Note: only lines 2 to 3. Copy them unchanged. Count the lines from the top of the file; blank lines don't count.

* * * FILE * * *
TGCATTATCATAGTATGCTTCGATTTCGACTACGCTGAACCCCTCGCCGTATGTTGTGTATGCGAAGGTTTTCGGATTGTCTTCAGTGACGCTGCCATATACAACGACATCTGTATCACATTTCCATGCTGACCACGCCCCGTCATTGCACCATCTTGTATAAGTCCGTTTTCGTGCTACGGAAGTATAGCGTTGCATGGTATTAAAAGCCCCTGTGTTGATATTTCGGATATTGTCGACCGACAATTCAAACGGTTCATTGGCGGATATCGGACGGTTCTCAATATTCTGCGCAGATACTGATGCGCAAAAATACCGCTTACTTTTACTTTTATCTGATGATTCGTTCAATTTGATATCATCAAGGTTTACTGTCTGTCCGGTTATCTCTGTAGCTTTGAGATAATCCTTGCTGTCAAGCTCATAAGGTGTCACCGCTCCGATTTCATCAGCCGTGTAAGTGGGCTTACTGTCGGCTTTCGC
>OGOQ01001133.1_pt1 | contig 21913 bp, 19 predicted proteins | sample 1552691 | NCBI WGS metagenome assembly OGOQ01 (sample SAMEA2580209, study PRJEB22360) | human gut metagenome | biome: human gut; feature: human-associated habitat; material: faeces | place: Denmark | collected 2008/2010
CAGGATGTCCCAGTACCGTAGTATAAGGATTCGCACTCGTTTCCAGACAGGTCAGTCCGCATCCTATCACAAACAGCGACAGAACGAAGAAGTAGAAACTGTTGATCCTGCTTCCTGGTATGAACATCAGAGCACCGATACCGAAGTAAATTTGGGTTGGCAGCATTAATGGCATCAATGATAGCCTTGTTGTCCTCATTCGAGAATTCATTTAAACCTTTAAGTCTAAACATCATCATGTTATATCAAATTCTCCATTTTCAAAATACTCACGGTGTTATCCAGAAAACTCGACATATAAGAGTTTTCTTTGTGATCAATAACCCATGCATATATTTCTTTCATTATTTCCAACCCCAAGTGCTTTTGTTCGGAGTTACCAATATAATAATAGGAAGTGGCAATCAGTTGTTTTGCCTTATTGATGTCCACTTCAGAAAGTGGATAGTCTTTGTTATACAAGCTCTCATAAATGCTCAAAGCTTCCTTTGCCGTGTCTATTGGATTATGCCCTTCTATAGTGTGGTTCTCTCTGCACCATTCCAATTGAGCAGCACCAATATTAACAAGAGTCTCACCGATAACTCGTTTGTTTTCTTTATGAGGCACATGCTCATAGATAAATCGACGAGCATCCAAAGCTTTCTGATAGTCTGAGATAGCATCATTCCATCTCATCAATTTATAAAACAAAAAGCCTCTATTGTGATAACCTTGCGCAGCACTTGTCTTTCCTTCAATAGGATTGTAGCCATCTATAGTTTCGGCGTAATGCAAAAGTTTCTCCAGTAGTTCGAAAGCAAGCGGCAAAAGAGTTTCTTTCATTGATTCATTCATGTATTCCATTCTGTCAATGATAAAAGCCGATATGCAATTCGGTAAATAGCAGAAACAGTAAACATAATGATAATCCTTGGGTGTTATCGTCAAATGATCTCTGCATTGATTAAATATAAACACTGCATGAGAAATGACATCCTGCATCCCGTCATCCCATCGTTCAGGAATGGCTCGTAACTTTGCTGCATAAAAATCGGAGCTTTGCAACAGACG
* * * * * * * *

>OGOQ01001133.1_pt1 | contig 21913 bp, 19 predicted proteins | sample 1552691 | NCBI WGS metagenome assembly OGOQ01 (sample SAMEA2580209, study PRJEB22360) | human gut metagenome | biome: human gut; feature: human-associated habitat; material: faeces | place: Denmark | collected 2008/2010
CAGGATGTCCCAGTACCGTAGTATAAGGATTCGCACTCGTTTCCAGACAGGTCAGTCCGCATCCTATCACAAACAGCGACAGAACGAAGAAGTAGAAACTGTTGATCCTGCTTCCTGGTATGAACATCAGAGCACCGATACCGAAGTAAATTTGGGTTGGCAGCATTAATGGCATCAATGATAGCCTTGTTGTCCTCATTCGAGAATTCATTTAAACCTTTAAGTCTAAACATCATCATGTTATATCAAATTCTCCATTTTCAAAATACTCACGGTGTTATCCAGAAAACTCGACATATAAGAGTTTTCTTTGTGATCAATAACCCATGCATATATTTCTTTCATTATTTCCAACCCCAAGTGCTTTTGTTCGGAGTTACCAATATAATAATAGGAAGTGGCAATCAGTTGTTTTGCCTTATTGATGTCCACTTCAGAAAGTGGATAGTCTTTGTTATACAAGCTCTCATAAATGCTCAAAGCTTCCTTTGCCGTGTCTATTGGATTATGCCCTTCTATAGTGTGGTTCTCTCTGCACCATTCCAATTGAGCAGCACCAATATTAACAAGAGTCTCACCGATAACTCGTTTGTTTTCTTTATGAGGCACATGCTCATAGATAAATCGACGAGCATCCAAAGCTTTCTGATAGTCTGAGATAGCATCATTCCATCTCATCAATTTATAAAACAAAAAGCCTCTATTGTGATAACCTTGCGCAGCACTTGTCTTTCCTTCAATAGGATTGTAGCCATCTATAGTTTCGGCGTAATGCAAAAGTTTCTCCAGTAGTTCGAAAGCAAGCGGCAAAAGAGTTTCTTTCATTGATTCATTCATGTATTCCATTCTGTCAATGATAAAAGCCGATATGCAATTCGGTAAATAGCAGAAACAGTAAACATAATGATAATCCTTGGGTGTTATCGTCAAATGATCTCTGCATTGATTAAATATAAACACTGCATGAGAAATGACATCCTGCATCCCGTCATCCCATCGTTCAGGAATGGCTCGTAACTTTGCTGCATAAAAATCGGAGCTTTGCAACAGACG